Since last summer, pro-Hong Kong democracy activists have already been calling for theThis was after lead actress Liu Yifei made pro-Hong Kong police comments during an interview. And now that the film has premiered in multiple countries including the U.S., more Asian activists are using the hashtag #milkteaalliance to call for people to once again boycott the film.
Last year, people showed that Liu reposted a comment from government-run People’s Daily newspaper on Wribo, and wrote in Chinese, “I also support Hong Kong police. You can beat me up now.” She also said, “What a shame for Hong Kong,” and added the hashtag #IAlsoSupportTheHongKongPolice.
Chinese actress Liu Yifei, star of upcoming Disney blockbuster Mulan, shows support for Hong Kong police on Weibo,… https://t.co/MCPwBHhlfm — Vivienne Chow (@Vivienne Chow)
Critics denounced this, saying that the actress was supporting police brutality. She hasn’t directly responded to these criticisms, but in an interview withearlier this year. she said, “It would really be a loss for me if I let the pressure overtake my possibilities … I think it’s obviously a very complicated situation and I’m not an expert. I just really hope this gets resolved soon … I think it’s just a very sensitive situation.”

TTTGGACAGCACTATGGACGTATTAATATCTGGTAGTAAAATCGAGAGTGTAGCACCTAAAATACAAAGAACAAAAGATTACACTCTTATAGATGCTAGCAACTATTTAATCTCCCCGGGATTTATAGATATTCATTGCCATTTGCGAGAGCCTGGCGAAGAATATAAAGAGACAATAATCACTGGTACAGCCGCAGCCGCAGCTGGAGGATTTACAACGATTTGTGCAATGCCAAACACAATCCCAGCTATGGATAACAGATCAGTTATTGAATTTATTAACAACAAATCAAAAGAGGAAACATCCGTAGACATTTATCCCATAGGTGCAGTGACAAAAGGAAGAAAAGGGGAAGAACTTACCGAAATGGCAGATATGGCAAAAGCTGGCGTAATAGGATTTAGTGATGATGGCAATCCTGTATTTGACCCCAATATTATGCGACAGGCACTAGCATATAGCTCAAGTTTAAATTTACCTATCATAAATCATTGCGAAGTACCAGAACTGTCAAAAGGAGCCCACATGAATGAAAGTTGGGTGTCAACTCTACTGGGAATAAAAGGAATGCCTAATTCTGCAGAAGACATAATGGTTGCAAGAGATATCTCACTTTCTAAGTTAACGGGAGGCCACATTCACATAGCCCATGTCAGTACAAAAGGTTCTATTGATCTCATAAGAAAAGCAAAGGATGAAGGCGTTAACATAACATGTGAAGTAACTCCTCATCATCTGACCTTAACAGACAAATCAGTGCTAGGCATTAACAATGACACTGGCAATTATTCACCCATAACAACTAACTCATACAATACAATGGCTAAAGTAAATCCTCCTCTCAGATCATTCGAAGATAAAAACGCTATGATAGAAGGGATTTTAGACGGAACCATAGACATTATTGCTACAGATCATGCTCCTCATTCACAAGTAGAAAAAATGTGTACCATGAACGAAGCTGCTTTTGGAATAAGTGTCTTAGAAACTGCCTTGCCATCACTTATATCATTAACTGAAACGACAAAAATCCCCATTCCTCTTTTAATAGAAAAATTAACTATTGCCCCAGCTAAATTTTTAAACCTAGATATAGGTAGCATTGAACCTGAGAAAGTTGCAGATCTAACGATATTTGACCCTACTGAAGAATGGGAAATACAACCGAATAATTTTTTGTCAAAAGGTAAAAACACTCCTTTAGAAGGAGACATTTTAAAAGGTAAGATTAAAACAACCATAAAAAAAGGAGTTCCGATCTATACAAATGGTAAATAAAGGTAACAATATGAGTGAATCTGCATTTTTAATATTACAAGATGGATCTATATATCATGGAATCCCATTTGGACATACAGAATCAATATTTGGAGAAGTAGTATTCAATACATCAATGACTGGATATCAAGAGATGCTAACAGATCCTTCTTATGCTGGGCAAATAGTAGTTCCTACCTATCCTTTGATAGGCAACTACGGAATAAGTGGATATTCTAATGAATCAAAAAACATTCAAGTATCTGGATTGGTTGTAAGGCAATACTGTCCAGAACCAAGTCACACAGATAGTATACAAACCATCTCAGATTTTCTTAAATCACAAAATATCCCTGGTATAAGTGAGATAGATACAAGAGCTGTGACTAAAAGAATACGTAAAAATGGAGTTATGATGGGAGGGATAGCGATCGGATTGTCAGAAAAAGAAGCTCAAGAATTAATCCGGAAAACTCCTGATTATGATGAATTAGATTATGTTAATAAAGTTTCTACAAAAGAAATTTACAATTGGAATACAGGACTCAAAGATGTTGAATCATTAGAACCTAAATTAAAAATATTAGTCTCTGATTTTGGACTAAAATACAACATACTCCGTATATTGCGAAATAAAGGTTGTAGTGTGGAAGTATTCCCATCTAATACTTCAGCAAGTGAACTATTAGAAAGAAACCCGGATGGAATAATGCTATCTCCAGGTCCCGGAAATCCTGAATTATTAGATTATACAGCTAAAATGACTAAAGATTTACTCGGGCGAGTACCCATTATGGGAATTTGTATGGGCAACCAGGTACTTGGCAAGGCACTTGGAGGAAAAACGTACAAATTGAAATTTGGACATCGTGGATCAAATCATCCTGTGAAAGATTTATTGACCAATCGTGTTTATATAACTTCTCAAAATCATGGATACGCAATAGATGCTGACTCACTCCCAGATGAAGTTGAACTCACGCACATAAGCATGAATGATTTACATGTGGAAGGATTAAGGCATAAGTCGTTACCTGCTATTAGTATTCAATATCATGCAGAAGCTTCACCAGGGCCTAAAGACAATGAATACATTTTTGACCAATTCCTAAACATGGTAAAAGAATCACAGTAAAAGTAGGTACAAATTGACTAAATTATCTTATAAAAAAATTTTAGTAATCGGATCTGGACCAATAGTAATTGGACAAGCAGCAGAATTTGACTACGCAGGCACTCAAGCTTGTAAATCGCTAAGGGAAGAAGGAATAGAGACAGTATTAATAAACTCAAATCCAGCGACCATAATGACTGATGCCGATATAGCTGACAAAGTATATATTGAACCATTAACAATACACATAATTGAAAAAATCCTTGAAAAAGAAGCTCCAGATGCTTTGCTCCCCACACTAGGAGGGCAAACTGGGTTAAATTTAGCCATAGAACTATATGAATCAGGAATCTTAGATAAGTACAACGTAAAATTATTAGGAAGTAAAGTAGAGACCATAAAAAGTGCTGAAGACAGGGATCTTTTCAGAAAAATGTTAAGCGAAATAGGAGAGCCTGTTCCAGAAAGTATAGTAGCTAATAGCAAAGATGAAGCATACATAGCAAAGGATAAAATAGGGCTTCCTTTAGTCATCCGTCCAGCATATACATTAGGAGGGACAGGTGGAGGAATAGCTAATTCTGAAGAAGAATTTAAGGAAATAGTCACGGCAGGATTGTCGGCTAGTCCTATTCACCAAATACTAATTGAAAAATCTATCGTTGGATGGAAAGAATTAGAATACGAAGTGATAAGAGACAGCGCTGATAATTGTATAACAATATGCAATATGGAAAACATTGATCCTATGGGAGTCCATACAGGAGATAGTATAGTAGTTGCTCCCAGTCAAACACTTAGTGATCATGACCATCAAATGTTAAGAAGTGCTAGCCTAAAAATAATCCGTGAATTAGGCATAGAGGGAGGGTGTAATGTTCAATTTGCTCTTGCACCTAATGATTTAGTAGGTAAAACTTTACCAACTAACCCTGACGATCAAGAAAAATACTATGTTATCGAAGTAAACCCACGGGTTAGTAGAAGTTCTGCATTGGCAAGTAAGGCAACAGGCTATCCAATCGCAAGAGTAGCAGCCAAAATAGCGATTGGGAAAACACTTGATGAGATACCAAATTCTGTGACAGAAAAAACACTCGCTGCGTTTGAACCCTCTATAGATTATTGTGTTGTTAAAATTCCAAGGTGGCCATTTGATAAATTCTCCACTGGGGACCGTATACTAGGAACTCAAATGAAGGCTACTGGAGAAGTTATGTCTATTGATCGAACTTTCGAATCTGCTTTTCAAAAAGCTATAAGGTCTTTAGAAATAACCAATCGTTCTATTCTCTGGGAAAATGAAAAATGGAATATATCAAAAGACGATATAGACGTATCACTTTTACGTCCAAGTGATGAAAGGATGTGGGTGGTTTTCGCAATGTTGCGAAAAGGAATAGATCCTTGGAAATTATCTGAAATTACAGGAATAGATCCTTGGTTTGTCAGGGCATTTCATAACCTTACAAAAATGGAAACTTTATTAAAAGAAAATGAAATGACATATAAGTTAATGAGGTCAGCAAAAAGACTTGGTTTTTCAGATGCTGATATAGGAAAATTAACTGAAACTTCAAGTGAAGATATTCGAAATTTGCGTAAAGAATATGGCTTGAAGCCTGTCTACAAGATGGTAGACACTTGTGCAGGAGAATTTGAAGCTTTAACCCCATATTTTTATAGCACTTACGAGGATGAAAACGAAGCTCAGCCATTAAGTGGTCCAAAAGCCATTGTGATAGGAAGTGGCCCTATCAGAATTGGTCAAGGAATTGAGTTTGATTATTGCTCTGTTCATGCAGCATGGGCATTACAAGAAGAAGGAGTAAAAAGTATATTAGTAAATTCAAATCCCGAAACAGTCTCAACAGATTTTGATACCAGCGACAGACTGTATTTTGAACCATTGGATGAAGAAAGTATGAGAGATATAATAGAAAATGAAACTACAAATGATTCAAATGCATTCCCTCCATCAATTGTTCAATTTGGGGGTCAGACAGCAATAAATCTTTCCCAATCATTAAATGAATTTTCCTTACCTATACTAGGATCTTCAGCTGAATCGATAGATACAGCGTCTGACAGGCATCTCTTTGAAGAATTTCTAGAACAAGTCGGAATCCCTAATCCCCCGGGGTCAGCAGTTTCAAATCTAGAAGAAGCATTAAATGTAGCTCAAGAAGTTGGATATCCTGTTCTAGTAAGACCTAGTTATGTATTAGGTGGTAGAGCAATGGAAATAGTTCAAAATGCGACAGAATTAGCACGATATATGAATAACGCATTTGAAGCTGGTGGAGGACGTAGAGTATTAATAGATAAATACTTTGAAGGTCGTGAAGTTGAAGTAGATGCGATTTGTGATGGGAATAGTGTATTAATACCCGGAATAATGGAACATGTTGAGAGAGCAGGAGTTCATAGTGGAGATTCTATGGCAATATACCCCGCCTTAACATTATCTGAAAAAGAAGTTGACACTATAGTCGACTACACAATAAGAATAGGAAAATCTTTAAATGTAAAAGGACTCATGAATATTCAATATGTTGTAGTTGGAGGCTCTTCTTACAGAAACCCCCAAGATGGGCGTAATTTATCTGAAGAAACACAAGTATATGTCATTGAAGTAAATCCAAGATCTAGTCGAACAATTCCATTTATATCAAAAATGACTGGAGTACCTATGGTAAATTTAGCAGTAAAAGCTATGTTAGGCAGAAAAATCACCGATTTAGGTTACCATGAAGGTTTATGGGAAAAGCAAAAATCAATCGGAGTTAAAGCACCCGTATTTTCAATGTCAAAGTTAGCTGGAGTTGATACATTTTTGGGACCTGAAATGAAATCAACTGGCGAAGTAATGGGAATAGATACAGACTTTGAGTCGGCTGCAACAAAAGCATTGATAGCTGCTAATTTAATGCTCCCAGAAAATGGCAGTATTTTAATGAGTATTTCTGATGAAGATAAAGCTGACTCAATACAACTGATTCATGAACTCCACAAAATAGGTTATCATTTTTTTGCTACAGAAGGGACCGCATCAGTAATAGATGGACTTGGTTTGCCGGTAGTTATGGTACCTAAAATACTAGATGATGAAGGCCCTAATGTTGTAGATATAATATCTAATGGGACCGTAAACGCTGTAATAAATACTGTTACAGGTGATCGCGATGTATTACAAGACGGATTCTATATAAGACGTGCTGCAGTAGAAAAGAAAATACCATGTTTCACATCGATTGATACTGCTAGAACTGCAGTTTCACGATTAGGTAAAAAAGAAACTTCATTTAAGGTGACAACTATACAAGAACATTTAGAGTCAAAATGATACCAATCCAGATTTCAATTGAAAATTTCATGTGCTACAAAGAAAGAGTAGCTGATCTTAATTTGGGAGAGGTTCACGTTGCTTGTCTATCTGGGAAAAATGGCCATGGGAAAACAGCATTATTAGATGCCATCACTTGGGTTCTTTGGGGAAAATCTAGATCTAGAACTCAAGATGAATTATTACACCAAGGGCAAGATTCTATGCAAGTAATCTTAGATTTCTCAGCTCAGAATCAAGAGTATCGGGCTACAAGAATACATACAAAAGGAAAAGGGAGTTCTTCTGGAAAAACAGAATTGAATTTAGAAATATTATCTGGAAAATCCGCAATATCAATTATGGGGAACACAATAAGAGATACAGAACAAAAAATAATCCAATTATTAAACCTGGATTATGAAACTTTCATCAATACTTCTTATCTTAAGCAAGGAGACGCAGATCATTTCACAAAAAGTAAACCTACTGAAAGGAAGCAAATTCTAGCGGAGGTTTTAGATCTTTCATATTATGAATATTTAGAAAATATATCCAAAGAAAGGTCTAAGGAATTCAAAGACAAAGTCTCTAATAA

As the film rolls out in Thailand, #milkteaalliance began to trend online. The hashtag signifies the shared love for milk tea or bubble tea in Thailand, Taiwan, and Hong Kong, which is where the majority of protesters voicing their support for the boycott are coming from.
#Milkteaalliance was first used when some Chinese nationalists online were attacking a Thai celebrity who allegedly expressed Hong Kong and Taiwan’s independence.
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